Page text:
The Oscars, Analysed, Best Actor

Oscars2013-620x350We wrap up the acting categories with the Actor in a Leading Role category.

The Nominees:  Bradley Cooper  ‘Silver Linings Playbook’;  Denzel Washington  ‘Flight’;  Daniel-Day Lewis ‘Lincoln’;  Hugh Jackman  ‘Les Miserables’ and  Joaquin Phoenix  ‘The Master’.

OK, this category has plenty of credible nominations. Plenty of snubs as well. Hugh Jackman was the best thing about ‘Les Miserables’, but still not good enough to get this nom, but I still can see why he got it. The other 4 are all great nominations. The long list of snubs include John Hawkes for ‘The Sessions’, Jack Black for ‘Bernie’, Matthew McConaughey for ‘Killer Joe’ and Richard Gere for ‘Arbitrage’.

Personally, though, I would’ve loved to have seen Jean Louis Trintignant nominated for ‘Amour’, all the love seems to be falling for Emmanuelle Riva’s performance, which is amazing in its own right, but I liked Trintignant’s more, and I would’ve loved if he would’ve been there instead of Jackman or even Cooper, as good as both of those were.


Who Should Win: Joaquin Phoenix  ‘The Master;. Hands down. No question. The best performance of the year and one of the best of the last few years.  His figure, gestures, mannerisms, all stay imprinted in our heads. It was a captivating performance. I won’t be angry if Day-Lewis wins, how can I? He was brilliant as well, but Phoenix’s performance is something else, in my view.


Who Will Win: Well, who else? Daniel Day-Lewis  ‘Lincoln’. It is quite a performance. Again, he transforms his body, showing us a Lincoln more moulded by grief, politics and war. With the signs of wear and tear of years of struggle, both personally and professionally. Apart from Phoenix, no other performance comes close to this one, and it should rightly win.

Yazen Al Samen

Summer in February Press Release

sif2.preview (2)Yesterday, fans were informed that the highly anticipated British drama ‘A Summer in February’ that the film is to be released on Friday 14th June.

The film, which is spearheaded by ‘Downton Abbey’ actor Dan Stevens and stars a whole host of established and award winning actors, which include Dominic Cooper, Emily Browning and Evening Standard Theatre Award Winner Hattie Morahan, who The Rabbit Film Section were fortunate enough to interview earlier this year.

In a film which follows a group of artists in Lamorna Cornwall, it is set to please fans who are now missing Dan Stevens from ‘Downton Abbey’.

Check out the press release in the link below:

Summer in February Press Release

Naomi Jeffreys. Film Editor

I Give It A Year

Rose Byrne (Nat) and Rafe Spall (Josh) in I GIVE IT A YEAR***

Rafe Spall and Rose Byrne lead in this distinctly British rom-com, which is full on in jokes, dry humour and Stephen Mangan on a comedy roll. In a film which has an interesting concept, with the couple already together, the films final ending isn’t as satisfying as one would hope.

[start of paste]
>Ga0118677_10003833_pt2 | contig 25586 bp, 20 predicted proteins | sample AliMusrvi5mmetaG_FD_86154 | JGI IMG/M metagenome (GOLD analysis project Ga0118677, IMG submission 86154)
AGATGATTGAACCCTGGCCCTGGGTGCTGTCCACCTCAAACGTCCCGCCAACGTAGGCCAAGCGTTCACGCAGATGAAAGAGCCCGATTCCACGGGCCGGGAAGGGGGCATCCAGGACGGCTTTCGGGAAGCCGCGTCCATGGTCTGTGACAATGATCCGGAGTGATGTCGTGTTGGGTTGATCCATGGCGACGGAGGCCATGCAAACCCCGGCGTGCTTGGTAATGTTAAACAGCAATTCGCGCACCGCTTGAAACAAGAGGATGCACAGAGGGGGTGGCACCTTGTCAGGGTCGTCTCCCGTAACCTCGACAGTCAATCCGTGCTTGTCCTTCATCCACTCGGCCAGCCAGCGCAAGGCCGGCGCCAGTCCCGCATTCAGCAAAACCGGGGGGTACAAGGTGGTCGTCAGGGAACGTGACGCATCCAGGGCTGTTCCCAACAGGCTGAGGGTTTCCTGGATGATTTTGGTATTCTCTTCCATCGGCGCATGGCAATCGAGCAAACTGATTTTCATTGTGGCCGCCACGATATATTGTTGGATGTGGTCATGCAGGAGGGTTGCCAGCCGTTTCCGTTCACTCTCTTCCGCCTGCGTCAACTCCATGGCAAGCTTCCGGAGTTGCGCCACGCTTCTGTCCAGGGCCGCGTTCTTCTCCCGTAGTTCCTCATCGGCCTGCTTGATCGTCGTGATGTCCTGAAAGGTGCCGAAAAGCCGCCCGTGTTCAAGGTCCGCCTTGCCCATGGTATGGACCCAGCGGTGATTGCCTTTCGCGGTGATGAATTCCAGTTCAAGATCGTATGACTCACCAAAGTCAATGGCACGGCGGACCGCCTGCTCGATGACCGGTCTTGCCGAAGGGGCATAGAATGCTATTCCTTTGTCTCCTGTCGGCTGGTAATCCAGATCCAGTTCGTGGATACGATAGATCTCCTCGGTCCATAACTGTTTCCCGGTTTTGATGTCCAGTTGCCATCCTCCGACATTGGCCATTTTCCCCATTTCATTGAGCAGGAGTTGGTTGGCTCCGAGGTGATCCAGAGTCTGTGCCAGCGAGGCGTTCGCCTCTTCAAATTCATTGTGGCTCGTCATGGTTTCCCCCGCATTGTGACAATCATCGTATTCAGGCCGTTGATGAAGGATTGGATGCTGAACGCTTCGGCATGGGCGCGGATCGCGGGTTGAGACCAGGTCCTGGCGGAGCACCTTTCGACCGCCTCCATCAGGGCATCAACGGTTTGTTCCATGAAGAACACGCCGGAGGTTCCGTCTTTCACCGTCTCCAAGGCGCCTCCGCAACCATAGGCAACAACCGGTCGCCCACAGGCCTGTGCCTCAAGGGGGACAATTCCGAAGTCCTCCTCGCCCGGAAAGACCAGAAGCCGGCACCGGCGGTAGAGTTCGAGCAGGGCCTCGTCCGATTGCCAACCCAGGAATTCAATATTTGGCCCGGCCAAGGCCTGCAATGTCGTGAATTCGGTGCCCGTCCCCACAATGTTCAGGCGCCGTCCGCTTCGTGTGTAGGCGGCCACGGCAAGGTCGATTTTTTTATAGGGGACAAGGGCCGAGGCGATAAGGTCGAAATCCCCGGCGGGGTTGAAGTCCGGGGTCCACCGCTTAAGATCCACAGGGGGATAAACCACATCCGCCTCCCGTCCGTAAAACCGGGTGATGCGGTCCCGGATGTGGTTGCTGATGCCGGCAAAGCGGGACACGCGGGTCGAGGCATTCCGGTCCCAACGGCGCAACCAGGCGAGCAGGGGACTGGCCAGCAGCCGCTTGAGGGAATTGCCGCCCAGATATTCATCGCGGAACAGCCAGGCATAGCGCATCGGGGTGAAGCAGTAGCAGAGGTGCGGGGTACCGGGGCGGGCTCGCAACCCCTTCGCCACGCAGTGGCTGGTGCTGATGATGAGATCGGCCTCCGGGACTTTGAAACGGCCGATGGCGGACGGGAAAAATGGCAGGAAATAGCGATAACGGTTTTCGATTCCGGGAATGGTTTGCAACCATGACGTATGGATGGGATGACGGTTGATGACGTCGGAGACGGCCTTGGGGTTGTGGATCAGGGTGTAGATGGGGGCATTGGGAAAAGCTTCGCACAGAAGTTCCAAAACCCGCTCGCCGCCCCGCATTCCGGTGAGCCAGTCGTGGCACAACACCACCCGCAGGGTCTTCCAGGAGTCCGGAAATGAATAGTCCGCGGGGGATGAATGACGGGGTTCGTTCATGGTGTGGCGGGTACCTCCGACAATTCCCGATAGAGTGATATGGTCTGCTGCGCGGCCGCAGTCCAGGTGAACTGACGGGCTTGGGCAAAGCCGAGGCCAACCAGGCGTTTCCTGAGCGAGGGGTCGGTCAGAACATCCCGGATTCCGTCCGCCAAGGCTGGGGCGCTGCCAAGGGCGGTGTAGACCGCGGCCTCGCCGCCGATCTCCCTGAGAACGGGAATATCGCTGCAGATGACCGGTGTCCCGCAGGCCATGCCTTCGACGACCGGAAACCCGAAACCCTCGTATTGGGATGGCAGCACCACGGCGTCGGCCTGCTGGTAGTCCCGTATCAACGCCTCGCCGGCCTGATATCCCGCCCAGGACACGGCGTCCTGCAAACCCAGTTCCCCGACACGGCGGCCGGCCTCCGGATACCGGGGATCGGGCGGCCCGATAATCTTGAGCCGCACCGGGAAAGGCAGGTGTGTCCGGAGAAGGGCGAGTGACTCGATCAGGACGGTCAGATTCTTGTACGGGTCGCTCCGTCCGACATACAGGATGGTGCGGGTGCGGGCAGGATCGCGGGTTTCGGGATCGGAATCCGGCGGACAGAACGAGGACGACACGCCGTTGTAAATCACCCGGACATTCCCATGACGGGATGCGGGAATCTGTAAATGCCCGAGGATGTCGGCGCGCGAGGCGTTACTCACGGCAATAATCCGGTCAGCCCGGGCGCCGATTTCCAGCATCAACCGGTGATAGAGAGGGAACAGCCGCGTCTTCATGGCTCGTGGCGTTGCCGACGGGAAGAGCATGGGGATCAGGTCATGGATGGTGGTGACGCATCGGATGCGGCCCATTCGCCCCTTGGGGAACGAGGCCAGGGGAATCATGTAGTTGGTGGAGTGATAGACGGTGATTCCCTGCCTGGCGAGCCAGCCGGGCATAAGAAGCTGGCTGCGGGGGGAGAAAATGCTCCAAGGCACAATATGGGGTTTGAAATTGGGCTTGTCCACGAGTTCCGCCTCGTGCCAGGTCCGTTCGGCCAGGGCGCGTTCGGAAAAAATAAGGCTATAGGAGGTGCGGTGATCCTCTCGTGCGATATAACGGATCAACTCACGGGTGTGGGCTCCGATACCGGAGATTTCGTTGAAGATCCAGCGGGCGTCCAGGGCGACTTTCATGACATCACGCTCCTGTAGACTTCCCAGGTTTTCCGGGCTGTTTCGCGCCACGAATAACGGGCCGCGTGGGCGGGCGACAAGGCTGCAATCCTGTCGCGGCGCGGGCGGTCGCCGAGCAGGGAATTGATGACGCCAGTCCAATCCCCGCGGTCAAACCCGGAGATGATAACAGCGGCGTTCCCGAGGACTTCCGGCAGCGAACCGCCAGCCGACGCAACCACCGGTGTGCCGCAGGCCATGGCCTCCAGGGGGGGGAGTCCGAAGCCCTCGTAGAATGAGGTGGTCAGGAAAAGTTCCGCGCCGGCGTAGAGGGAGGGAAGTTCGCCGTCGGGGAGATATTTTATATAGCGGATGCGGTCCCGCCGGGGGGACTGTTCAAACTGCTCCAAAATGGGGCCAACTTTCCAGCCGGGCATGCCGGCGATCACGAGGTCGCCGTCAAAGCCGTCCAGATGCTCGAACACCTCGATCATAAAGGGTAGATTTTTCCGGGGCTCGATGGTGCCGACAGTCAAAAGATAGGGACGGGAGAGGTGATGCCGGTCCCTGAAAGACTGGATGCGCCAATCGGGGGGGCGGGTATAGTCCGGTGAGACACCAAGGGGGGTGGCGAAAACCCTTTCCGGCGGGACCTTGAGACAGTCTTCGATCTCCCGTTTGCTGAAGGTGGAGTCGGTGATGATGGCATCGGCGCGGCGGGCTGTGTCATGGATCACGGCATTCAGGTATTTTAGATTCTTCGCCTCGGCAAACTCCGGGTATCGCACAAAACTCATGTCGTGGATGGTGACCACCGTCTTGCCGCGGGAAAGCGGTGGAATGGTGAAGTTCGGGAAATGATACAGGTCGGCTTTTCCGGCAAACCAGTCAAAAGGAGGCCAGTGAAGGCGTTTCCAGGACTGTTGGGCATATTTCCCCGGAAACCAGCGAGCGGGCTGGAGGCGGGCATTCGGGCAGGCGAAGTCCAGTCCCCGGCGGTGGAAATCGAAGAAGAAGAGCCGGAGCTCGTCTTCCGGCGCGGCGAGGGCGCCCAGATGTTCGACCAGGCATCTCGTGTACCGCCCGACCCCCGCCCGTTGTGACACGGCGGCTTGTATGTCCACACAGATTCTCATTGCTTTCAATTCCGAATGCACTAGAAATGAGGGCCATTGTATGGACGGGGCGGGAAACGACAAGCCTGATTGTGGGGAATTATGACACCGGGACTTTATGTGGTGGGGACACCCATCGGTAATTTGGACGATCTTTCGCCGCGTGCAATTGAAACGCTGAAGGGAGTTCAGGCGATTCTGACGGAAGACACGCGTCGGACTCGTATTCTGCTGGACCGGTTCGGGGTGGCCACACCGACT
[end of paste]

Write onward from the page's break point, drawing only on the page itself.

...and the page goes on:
The film follows Nat (Rose Byrne) and Josh (Rafe Spall) in their first year of marriage, one which we are repeatedly told from friends and family is the hardest year for most couples.

Directed by Dan Mazer (‘Bruno’) the film is textbook British humour, the dry humour, the awkward jokes – but with the added extra of two American actors, namely Simon Baker and Anna Faris. It certainly isn’t your typical rom-com date movie.

Jane Asher (Diana), Rafe Spall (Josh) and Rose Byrne (Nat) in I GIVE IT A YEAR

There are some commendable performances, Rafe Spall gives a good turn in the role of the romantic British lead, clumsy, often inappropriate, confused and trying to please everyone. Whereas Australian Rose Byrne’s British accent is convincing and believable, her character is a little hard to like, tough around the edges and rather catty. Stephen Mangan is doing his usual awkward British routine which he has become accustomed too, whilst the supporting cast rather fade in to the background.

But the best comic performance must go to Olivia Colman as the pyschiatrist, her scenes are perhaps the best thing about the film, with years of comedic timing under her belt, her delivery outshines the rest of the cast.

Although Mazer tries to do something different with a rather tired genre, there is simply something missing from this film. But, the performances from a strong cast elevate the film from merely a date night movie.

Rafe Spall (Josh) and Stephen Merchant (Danny) in I GIVE IT A YEAR

Naomi Jeffreys, Film Editor

*Pictures courtesy of Studio Canal.